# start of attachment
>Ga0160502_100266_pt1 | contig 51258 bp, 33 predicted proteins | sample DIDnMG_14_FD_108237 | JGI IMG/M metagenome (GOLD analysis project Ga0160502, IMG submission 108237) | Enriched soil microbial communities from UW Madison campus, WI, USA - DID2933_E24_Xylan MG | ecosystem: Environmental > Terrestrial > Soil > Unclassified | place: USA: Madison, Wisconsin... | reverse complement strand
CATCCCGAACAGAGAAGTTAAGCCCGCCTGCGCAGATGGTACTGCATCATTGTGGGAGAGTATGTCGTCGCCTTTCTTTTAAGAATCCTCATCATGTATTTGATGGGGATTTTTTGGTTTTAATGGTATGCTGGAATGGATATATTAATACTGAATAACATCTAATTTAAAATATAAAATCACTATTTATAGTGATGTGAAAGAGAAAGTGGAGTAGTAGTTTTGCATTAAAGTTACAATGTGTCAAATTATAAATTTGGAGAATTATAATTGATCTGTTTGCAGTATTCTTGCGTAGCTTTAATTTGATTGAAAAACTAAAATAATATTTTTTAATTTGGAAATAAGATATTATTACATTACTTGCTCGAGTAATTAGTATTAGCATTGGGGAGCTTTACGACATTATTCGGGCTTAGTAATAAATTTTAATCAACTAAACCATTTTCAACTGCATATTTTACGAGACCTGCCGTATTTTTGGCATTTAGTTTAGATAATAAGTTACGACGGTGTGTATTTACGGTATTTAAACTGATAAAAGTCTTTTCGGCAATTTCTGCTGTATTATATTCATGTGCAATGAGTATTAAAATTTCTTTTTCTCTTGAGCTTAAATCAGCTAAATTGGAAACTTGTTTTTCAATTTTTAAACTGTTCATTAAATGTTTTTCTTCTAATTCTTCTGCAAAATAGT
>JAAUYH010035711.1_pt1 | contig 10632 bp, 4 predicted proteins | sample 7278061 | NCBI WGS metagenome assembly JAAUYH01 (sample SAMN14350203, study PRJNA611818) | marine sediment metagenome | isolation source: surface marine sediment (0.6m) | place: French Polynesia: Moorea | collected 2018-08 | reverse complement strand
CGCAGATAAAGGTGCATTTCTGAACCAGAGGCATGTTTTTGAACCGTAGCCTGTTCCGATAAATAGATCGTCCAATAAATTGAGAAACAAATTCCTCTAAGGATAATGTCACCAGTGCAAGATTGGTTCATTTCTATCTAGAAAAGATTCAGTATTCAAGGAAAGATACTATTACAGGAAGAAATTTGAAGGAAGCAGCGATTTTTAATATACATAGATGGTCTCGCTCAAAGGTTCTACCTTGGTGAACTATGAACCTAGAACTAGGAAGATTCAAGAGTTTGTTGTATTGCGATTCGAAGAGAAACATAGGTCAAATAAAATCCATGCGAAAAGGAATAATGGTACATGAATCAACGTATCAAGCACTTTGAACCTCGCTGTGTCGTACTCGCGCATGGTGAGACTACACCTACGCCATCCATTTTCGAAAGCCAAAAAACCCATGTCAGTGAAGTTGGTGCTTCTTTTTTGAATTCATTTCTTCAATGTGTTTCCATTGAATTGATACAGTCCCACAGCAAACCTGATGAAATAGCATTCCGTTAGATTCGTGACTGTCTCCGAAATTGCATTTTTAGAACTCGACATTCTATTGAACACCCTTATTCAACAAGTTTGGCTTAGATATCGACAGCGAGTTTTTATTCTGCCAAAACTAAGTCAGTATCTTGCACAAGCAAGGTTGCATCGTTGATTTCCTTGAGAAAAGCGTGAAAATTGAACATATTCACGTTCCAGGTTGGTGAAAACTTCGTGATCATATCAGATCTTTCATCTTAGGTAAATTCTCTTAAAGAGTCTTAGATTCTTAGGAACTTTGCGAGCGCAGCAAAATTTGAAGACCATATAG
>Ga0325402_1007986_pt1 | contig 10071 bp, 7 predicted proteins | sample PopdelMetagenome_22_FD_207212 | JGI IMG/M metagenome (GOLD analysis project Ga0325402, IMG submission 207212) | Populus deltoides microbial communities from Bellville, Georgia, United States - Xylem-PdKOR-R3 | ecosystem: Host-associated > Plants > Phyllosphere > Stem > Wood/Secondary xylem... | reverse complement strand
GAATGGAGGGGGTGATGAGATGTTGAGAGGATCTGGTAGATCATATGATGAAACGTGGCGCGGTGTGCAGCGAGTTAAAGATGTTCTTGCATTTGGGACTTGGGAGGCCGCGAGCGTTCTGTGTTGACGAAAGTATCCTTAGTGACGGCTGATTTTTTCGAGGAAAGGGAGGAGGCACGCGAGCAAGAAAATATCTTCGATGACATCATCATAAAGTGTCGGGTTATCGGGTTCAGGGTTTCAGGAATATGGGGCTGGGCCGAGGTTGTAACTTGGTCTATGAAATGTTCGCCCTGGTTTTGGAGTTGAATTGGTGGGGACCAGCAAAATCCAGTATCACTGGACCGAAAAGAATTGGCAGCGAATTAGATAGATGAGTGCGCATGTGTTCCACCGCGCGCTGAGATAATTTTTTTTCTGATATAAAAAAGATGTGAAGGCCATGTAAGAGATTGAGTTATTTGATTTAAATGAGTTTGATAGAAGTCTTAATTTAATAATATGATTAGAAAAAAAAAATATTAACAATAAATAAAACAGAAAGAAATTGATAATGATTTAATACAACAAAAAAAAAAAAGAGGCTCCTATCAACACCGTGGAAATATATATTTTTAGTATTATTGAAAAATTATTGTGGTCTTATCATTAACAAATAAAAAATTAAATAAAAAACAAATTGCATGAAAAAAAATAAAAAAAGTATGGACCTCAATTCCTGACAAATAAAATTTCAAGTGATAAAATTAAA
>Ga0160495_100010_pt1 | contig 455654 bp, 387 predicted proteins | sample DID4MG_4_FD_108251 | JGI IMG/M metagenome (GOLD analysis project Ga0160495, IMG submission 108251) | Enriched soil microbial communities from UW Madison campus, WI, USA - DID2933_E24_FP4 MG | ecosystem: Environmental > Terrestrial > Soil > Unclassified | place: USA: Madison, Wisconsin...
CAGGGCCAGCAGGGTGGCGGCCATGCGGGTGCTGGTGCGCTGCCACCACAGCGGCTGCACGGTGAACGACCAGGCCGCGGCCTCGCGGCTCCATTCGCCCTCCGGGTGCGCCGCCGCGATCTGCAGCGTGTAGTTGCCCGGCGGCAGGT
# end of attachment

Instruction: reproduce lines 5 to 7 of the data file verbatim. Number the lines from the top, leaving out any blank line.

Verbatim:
>Ga0325402_1007986_pt1 | contig 10071 bp, 7 predicted proteins | sample PopdelMetagenome_22_FD_207212 | JGI IMG/M metagenome (GOLD analysis project Ga0325402, IMG submission 207212) | Populus deltoides microbial communities from Bellville, Georgia, United States - Xylem-PdKOR-R3 | ecosystem: Host-associated > Plants > Phyllosphere > Stem > Wood/Secondary xylem... | reverse complement strand
GAATGGAGGGGGTGATGAGATGTTGAGAGGATCTGGTAGATCATATGATGAAACGTGGCGCGGTGTGCAGCGAGTTAAAGATGTTCTTGCATTTGGGACTTGGGAGGCCGCGAGCGTTCTGTGTTGACGAAAGTATCCTTAGTGACGGCTGATTTTTTCGAGGAAAGGGAGGAGGCACGCGAGCAAGAAAATATCTTCGATGACATCATCATAAAGTGTCGGGTTATCGGGTTCAGGGTTTCAGGAATATGGGGCTGGGCCGAGGTTGTAACTTGGTCTATGAAATGTTCGCCCTGGTTTTGGAGTTGAATTGGTGGGGACCAGCAAAATCCAGTATCACTGGACCGAAAAGAATTGGCAGCGAATTAGATAGATGAGTGCGCATGTGTTCCACCGCGCGCTGAGATAATTTTTTTTCTGATATAAAAAAGATGTGAAGGCCATGTAAGAGATTGAGTTATTTGATTTAAATGAGTTTGATAGAAGTCTTAATTTAATAATATGATTAGAAAAAAAAAATATTAACAATAAATAAAACAGAAAGAAATTGATAATGATTTAATACAACAAAAAAAAAAAAGAGGCTCCTATCAACACCGTGGAAATATATATTTTTAGTATTATTGAAAAATTATTGTGGTCTTATCATTAACAAATAAAAAATTAAATAAAAAACAAATTGCATGAAAAAAAATAAAAAAAGTATGGACCTCAATTCCTGACAAATAAAATTTCAAGTGATAAAATTAAA
>Ga0160495_100010_pt1 | contig 455654 bp, 387 predicted proteins | sample DID4MG_4_FD_108251 | JGI IMG/M metagenome (GOLD analysis project Ga0160495, IMG submission 108251) | Enriched soil microbial communities from UW Madison campus, WI, USA - DID2933_E24_FP4 MG | ecosystem: Environmental > Terrestrial > Soil > Unclassified | place: USA: Madison, Wisconsin...